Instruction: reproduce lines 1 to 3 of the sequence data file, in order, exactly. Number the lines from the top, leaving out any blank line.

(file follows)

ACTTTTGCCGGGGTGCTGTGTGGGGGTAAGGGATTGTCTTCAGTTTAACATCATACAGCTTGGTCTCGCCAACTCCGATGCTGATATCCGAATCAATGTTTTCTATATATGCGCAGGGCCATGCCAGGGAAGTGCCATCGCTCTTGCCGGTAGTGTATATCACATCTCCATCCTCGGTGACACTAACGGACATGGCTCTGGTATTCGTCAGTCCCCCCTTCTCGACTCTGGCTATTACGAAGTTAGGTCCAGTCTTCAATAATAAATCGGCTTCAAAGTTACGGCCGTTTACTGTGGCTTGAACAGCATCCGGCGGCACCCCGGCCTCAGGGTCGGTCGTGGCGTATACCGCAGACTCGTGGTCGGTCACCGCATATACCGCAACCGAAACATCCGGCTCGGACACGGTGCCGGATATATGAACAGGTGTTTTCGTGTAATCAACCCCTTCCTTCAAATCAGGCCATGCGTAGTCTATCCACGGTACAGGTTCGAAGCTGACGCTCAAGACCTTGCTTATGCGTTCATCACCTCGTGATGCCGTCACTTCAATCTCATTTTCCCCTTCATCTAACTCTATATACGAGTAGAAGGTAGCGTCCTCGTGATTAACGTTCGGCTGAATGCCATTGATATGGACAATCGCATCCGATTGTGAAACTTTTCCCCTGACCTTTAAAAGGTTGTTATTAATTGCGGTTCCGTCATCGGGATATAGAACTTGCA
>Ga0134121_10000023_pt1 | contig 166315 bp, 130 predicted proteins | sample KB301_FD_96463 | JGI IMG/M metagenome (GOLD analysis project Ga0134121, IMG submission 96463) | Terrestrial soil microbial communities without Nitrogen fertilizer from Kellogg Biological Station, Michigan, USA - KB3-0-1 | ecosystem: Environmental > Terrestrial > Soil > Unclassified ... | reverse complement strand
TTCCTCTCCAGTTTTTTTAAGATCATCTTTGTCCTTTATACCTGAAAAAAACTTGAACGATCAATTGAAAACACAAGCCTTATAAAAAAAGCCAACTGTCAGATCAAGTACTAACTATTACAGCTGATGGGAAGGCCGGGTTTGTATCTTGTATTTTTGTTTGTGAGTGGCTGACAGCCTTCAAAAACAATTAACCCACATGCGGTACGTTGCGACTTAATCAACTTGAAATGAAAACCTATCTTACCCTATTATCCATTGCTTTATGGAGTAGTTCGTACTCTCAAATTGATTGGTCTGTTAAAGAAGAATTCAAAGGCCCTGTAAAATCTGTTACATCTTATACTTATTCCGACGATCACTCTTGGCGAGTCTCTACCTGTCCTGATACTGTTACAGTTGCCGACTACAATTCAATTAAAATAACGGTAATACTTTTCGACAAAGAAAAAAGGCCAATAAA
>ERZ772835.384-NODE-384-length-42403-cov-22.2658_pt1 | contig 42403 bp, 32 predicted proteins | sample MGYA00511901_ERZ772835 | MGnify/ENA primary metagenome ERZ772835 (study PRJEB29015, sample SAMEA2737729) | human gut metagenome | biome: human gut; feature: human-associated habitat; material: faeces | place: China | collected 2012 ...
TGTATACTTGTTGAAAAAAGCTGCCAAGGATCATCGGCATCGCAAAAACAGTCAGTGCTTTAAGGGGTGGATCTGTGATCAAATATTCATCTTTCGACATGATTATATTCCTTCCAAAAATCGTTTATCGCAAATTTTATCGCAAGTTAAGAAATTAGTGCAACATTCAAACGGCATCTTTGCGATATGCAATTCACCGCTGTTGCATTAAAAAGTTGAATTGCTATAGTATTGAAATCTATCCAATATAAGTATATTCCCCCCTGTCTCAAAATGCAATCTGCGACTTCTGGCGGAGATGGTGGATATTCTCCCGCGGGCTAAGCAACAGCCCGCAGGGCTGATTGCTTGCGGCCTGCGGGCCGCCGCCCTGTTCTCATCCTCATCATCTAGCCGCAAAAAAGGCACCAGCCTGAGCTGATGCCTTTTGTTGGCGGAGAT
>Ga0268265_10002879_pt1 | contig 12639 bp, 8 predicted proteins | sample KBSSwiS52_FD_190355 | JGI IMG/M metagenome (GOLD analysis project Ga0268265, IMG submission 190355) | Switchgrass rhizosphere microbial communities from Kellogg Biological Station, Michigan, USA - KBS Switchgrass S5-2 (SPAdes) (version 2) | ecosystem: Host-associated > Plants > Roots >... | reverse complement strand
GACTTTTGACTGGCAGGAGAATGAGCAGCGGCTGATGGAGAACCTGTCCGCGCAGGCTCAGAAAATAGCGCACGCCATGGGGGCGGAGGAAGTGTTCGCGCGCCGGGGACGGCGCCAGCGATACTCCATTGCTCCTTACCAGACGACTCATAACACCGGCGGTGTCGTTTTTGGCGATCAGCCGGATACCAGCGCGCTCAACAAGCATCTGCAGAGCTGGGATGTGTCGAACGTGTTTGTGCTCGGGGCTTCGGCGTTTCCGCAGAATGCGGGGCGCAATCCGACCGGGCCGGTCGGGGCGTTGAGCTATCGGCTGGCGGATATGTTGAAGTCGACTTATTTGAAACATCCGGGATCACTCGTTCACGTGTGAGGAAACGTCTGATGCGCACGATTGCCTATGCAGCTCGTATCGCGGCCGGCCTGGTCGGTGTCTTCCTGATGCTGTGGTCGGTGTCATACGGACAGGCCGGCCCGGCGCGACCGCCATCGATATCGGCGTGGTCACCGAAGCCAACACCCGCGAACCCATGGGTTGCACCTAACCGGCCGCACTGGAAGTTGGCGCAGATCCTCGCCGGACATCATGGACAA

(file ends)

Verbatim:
ACTTTTGCCGGGGTGCTGTGTGGGGGTAAGGGATTGTCTTCAGTTTAACATCATACAGCTTGGTCTCGCCAACTCCGATGCTGATATCCGAATCAATGTTTTCTATATATGCGCAGGGCCATGCCAGGGAAGTGCCATCGCTCTTGCCGGTAGTGTATATCACATCTCCATCCTCGGTGACACTAACGGACATGGCTCTGGTATTCGTCAGTCCCCCCTTCTCGACTCTGGCTATTACGAAGTTAGGTCCAGTCTTCAATAATAAATCGGCTTCAAAGTTACGGCCGTTTACTGTGGCTTGAACAGCATCCGGCGGCACCCCGGCCTCAGGGTCGGTCGTGGCGTATACCGCAGACTCGTGGTCGGTCACCGCATATACCGCAACCGAAACATCCGGCTCGGACACGGTGCCGGATATATGAACAGGTGTTTTCGTGTAATCAACCCCTTCCTTCAAATCAGGCCATGCGTAGTCTATCCACGGTACAGGTTCGAAGCTGACGCTCAAGACCTTGCTTATGCGTTCATCACCTCGTGATGCCGTCACTTCAATCTCATTTTCCCCTTCATCTAACTCTATATACGAGTAGAAGGTAGCGTCCTCGTGATTAACGTTCGGCTGAATGCCATTGATATGGACAATCGCATCCGATTGTGAAACTTTTCCCCTGACCTTTAAAAGGTTGTTATTAATTGCGGTTCCGTCATCGGGATATAGAACTTGCA
>Ga0134121_10000023_pt1 | contig 166315 bp, 130 predicted proteins | sample KB301_FD_96463 | JGI IMG/M metagenome (GOLD analysis project Ga0134121, IMG submission 96463) | Terrestrial soil microbial communities without Nitrogen fertilizer from Kellogg Biological Station, Michigan, USA - KB3-0-1 | ecosystem: Environmental > Terrestrial > Soil > Unclassified ... | reverse complement strand
TTCCTCTCCAGTTTTTTTAAGATCATCTTTGTCCTTTATACCTGAAAAAAACTTGAACGATCAATTGAAAACACAAGCCTTATAAAAAAAGCCAACTGTCAGATCAAGTACTAACTATTACAGCTGATGGGAAGGCCGGGTTTGTATCTTGTATTTTTGTTTGTGAGTGGCTGACAGCCTTCAAAAACAATTAACCCACATGCGGTACGTTGCGACTTAATCAACTTGAAATGAAAACCTATCTTACCCTATTATCCATTGCTTTATGGAGTAGTTCGTACTCTCAAATTGATTGGTCTGTTAAAGAAGAATTCAAAGGCCCTGTAAAATCTGTTACATCTTATACTTATTCCGACGATCACTCTTGGCGAGTCTCTACCTGTCCTGATACTGTTACAGTTGCCGACTACAATTCAATTAAAATAACGGTAATACTTTTCGACAAAGAAAAAAGGCCAATAAA